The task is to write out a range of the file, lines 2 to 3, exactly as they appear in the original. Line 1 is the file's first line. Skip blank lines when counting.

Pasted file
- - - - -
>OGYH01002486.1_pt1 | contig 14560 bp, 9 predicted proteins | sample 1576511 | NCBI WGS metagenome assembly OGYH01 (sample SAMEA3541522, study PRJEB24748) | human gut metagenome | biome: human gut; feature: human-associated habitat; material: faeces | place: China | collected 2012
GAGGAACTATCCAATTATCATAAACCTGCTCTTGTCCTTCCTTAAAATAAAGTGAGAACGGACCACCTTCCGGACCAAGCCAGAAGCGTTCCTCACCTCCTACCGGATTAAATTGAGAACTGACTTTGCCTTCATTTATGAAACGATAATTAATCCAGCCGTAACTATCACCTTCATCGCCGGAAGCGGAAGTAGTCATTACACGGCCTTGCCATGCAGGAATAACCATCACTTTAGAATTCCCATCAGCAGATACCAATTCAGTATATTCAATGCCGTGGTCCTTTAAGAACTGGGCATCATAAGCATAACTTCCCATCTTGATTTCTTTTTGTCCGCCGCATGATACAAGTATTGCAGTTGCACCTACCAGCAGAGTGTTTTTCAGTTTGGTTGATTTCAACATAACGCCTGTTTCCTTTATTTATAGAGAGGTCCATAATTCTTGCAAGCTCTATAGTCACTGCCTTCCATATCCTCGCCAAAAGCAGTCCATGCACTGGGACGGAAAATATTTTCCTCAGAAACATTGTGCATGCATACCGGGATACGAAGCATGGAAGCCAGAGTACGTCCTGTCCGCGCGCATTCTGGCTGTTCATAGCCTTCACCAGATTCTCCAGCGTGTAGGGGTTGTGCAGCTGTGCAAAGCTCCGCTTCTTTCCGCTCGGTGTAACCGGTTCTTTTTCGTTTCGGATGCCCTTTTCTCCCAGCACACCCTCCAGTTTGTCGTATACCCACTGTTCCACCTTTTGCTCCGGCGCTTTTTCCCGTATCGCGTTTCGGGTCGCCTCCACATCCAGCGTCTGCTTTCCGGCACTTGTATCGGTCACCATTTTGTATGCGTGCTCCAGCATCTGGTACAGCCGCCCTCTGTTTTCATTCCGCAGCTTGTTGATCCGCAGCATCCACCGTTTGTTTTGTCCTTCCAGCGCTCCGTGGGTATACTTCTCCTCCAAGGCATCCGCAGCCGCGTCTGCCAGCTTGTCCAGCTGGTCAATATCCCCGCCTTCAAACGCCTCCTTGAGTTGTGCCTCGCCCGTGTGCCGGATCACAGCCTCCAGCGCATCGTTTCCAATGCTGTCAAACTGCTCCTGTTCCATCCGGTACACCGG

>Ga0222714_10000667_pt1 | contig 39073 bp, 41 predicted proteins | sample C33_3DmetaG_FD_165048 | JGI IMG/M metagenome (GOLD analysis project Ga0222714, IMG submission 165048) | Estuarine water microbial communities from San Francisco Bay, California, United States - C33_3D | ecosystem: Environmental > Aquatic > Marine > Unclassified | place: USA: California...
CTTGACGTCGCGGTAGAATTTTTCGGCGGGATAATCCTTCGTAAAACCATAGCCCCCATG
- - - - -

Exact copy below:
GAGGAACTATCCAATTATCATAAACCTGCTCTTGTCCTTCCTTAAAATAAAGTGAGAACGGACCACCTTCCGGACCAAGCCAGAAGCGTTCCTCACCTCCTACCGGATTAAATTGAGAACTGACTTTGCCTTCATTTATGAAACGATAATTAATCCAGCCGTAACTATCACCTTCATCGCCGGAAGCGGAAGTAGTCATTACACGGCCTTGCCATGCAGGAATAACCATCACTTTAGAATTCCCATCAGCAGATACCAATTCAGTATATTCAATGCCGTGGTCCTTTAAGAACTGGGCATCATAAGCATAACTTCCCATCTTGATTTCTTTTTGTCCGCCGCATGATACAAGTATTGCAGTTGCACCTACCAGCAGAGTGTTTTTCAGTTTGGTTGATTTCAACATAACGCCTGTTTCCTTTATTTATAGAGAGGTCCATAATTCTTGCAAGCTCTATAGTCACTGCCTTCCATATCCTCGCCAAAAGCAGTCCATGCACTGGGACGGAAAATATTTTCCTCAGAAACATTGTGCATGCATACCGGGATACGAAGCATGGAAGCCAGAGTACGTCCTGTCCGCGCGCATTCTGGCTGTTCATAGCCTTCACCAGATTCTCCAGCGTGTAGGGGTTGTGCAGCTGTGCAAAGCTCCGCTTCTTTCCGCTCGGTGTAACCGGTTCTTTTTCGTTTCGGATGCCCTTTTCTCCCAGCACACCCTCCAGTTTGTCGTATACCCACTGTTCCACCTTTTGCTCCGGCGCTTTTTCCCGTATCGCGTTTCGGGTCGCCTCCACATCCAGCGTCTGCTTTCCGGCACTTGTATCGGTCACCATTTTGTATGCGTGCTCCAGCATCTGGTACAGCCGCCCTCTGTTTTCATTCCGCAGCTTGTTGATCCGCAGCATCCACCGTTTGTTTTGTCCTTCCAGCGCTCCGTGGGTATACTTCTCCTCCAAGGCATCCGCAGCCGCGTCTGCCAGCTTGTCCAGCTGGTCAATATCCCCGCCTTCAAACGCCTCCTTGAGTTGTGCCTCGCCCGTGTGCCGGATCACAGCCTCCAGCGCATCGTTTCCAATGCTGTCAAACTGCTCCTGTTCCATCCGGTACACCGG

>Ga0222714_10000667_pt1 | contig 39073 bp, 41 predicted proteins | sample C33_3DmetaG_FD_165048 | JGI IMG/M metagenome (GOLD analysis project Ga0222714, IMG submission 165048) | Estuarine water microbial communities from San Francisco Bay, California, United States - C33_3D | ecosystem: Environmental > Aquatic > Marine > Unclassified | place: USA: California...